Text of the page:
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Creatives from around the world are tackling social distancing in various ways. In an effort to help the public denote the advised safety distance of six feet or two meters apart, people are employing chalk marks, tape, signs, floor stickers, signs, furniture, among other creative avenues.
In an interview with Quartz, prominent wayfinding designer, founder of Hunt Design, and SEGD Member, Wayne Hunt, explains how graphic cues are a necessity in some environments and yet can fall short of functional in others if not carefully executed.
In the article, Hunt observes how graphic cues are useful due to the public's common inability to approximate distances. He asserts that graphic markers are useful in providing people with a more visual instruction of social distancing when they are standing in lines or navigating waiting rooms. However, "there is no environmental signage solution for unstructured spaces," such as in playgrounds or elevators. Therefore, more creative solutions are necessary.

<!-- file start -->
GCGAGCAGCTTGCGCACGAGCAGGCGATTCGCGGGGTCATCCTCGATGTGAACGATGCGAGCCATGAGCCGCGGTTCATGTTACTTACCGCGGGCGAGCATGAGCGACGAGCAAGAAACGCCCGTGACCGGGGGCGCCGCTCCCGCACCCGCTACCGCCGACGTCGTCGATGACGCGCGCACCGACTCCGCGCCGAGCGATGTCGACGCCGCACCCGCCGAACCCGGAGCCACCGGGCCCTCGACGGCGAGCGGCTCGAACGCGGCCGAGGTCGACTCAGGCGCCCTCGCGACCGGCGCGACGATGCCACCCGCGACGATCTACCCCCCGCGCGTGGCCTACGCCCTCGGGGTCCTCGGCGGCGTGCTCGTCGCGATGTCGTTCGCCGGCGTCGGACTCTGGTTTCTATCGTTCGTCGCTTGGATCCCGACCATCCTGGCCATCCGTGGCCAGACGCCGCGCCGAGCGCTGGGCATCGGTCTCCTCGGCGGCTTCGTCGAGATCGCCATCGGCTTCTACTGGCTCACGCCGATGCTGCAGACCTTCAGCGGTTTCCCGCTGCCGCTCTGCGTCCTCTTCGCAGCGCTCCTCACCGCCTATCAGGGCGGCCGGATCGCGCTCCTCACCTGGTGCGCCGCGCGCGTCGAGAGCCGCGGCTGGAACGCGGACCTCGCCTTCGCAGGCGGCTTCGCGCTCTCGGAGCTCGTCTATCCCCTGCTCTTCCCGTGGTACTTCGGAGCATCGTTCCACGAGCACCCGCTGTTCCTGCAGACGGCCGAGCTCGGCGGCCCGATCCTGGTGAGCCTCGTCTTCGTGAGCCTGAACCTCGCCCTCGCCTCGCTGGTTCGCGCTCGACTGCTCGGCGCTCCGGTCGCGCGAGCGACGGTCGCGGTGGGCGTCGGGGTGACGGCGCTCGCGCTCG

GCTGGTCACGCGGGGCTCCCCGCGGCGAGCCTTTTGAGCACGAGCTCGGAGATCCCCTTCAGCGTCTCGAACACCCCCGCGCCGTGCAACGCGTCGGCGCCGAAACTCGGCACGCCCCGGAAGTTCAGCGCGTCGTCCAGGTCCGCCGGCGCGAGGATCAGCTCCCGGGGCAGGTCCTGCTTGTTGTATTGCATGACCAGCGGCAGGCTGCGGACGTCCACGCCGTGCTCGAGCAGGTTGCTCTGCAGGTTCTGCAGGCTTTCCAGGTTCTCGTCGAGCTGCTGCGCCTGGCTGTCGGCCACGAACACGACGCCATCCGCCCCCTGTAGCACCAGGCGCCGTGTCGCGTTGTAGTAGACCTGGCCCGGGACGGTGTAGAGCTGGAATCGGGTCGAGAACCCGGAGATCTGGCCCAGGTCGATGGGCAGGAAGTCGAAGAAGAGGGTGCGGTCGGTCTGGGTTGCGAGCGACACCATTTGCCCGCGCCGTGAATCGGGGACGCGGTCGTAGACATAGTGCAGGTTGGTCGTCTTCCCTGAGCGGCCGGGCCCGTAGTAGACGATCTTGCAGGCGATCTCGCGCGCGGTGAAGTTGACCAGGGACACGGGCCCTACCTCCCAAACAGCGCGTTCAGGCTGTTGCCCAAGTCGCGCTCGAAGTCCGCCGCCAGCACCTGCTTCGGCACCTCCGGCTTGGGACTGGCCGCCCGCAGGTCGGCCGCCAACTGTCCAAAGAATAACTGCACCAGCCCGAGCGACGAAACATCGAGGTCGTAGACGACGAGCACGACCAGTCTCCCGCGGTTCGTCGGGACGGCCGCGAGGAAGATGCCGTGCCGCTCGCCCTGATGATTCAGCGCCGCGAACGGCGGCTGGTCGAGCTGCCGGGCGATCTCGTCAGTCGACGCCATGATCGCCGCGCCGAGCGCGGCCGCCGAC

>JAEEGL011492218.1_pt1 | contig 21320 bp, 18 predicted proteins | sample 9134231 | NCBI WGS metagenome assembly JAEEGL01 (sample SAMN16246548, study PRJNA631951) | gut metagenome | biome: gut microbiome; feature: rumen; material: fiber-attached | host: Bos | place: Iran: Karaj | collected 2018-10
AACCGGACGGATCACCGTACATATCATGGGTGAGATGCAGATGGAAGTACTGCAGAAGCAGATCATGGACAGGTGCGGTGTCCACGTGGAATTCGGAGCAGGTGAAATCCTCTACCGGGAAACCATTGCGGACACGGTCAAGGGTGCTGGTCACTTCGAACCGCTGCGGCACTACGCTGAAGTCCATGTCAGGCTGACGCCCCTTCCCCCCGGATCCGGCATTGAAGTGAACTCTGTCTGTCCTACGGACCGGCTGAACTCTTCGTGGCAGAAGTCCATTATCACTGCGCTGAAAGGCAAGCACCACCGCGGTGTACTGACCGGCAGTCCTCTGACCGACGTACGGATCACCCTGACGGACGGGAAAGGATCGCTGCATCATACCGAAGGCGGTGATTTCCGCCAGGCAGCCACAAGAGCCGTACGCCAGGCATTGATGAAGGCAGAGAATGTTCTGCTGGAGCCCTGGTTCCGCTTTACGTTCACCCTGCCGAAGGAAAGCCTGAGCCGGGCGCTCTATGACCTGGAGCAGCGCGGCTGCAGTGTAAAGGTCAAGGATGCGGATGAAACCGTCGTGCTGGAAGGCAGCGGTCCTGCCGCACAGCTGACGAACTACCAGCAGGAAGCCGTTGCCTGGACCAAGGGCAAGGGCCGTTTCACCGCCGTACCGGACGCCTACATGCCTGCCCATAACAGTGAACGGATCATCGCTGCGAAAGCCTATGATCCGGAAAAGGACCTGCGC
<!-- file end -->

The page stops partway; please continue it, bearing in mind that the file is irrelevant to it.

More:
All and all, Hunt expresses finding inspiration and appeal in how "everybody's rising to the occasion with their own graphic language." Hunt continues by explaining that "people solve problems intuitively. Professional designers give it a style and form, but it's hard to beat with the store manager would do, for instance. I'm a big fan of the vernacular."
Read the full article here.
More on Wayne Hunt
Quito, A. (2020, April 14). The iconography of social distancing around the world. Retrieved from https://qz.com/1836247/social-distancing-markers-from-around-the-world/